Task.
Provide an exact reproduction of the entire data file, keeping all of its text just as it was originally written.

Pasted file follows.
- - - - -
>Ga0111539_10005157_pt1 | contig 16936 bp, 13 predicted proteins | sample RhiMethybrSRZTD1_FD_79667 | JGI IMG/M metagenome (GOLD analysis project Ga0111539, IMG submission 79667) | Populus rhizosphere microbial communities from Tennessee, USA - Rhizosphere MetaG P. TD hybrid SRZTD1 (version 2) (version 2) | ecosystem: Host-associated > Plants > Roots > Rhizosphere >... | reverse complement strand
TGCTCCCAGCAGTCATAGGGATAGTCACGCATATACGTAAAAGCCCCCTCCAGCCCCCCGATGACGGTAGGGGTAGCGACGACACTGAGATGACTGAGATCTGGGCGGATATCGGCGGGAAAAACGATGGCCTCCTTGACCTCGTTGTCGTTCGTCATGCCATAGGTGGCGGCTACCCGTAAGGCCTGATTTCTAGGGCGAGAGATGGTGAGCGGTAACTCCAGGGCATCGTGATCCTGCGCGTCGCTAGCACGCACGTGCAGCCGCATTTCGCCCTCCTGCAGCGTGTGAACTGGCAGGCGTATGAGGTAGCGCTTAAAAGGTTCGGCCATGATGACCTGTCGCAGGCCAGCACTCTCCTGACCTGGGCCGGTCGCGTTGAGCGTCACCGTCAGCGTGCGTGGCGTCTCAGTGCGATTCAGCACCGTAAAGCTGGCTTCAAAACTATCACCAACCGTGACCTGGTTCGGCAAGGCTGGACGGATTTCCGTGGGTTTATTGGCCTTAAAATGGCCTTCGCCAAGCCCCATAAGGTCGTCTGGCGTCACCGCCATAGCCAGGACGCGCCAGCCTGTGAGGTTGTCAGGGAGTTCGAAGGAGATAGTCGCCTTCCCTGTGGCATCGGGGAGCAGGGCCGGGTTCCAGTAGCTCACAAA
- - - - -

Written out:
>Ga0111539_10005157_pt1 | contig 16936 bp, 13 predicted proteins | sample RhiMethybrSRZTD1_FD_79667 | JGI IMG/M metagenome (GOLD analysis project Ga0111539, IMG submission 79667) | Populus rhizosphere microbial communities from Tennessee, USA - Rhizosphere MetaG P. TD hybrid SRZTD1 (version 2) (version 2) | ecosystem: Host-associated > Plants > Roots > Rhizosphere >... | reverse complement strand
TGCTCCCAGCAGTCATAGGGATAGTCACGCATATACGTAAAAGCCCCCTCCAGCCCCCCGATGACGGTAGGGGTAGCGACGACACTGAGATGACTGAGATCTGGGCGGATATCGGCGGGAAAAACGATGGCCTCCTTGACCTCGTTGTCGTTCGTCATGCCATAGGTGGCGGCTACCCGTAAGGCCTGATTTCTAGGGCGAGAGATGGTGAGCGGTAACTCCAGGGCATCGTGATCCTGCGCGTCGCTAGCACGCACGTGCAGCCGCATTTCGCCCTCCTGCAGCGTGTGAACTGGCAGGCGTATGAGGTAGCGCTTAAAAGGTTCGGCCATGATGACCTGTCGCAGGCCAGCACTCTCCTGACCTGGGCCGGTCGCGTTGAGCGTCACCGTCAGCGTGCGTGGCGTCTCAGTGCGATTCAGCACCGTAAAGCTGGCTTCAAAACTATCACCAACCGTGACCTGGTTCGGCAAGGCTGGACGGATTTCCGTGGGTTTATTGGCCTTAAAATGGCCTTCGCCAAGCCCCATAAGGTCGTCTGGCGTCACCGCCATAGCCAGGACGCGCCAGCCTGTGAGGTTGTCAGGGAGTTCGAAGGAGATAGTCGCCTTCCCTGTGGCATCGGGGAGCAGGGCCGGGTTCCAGTAGCTCACAAA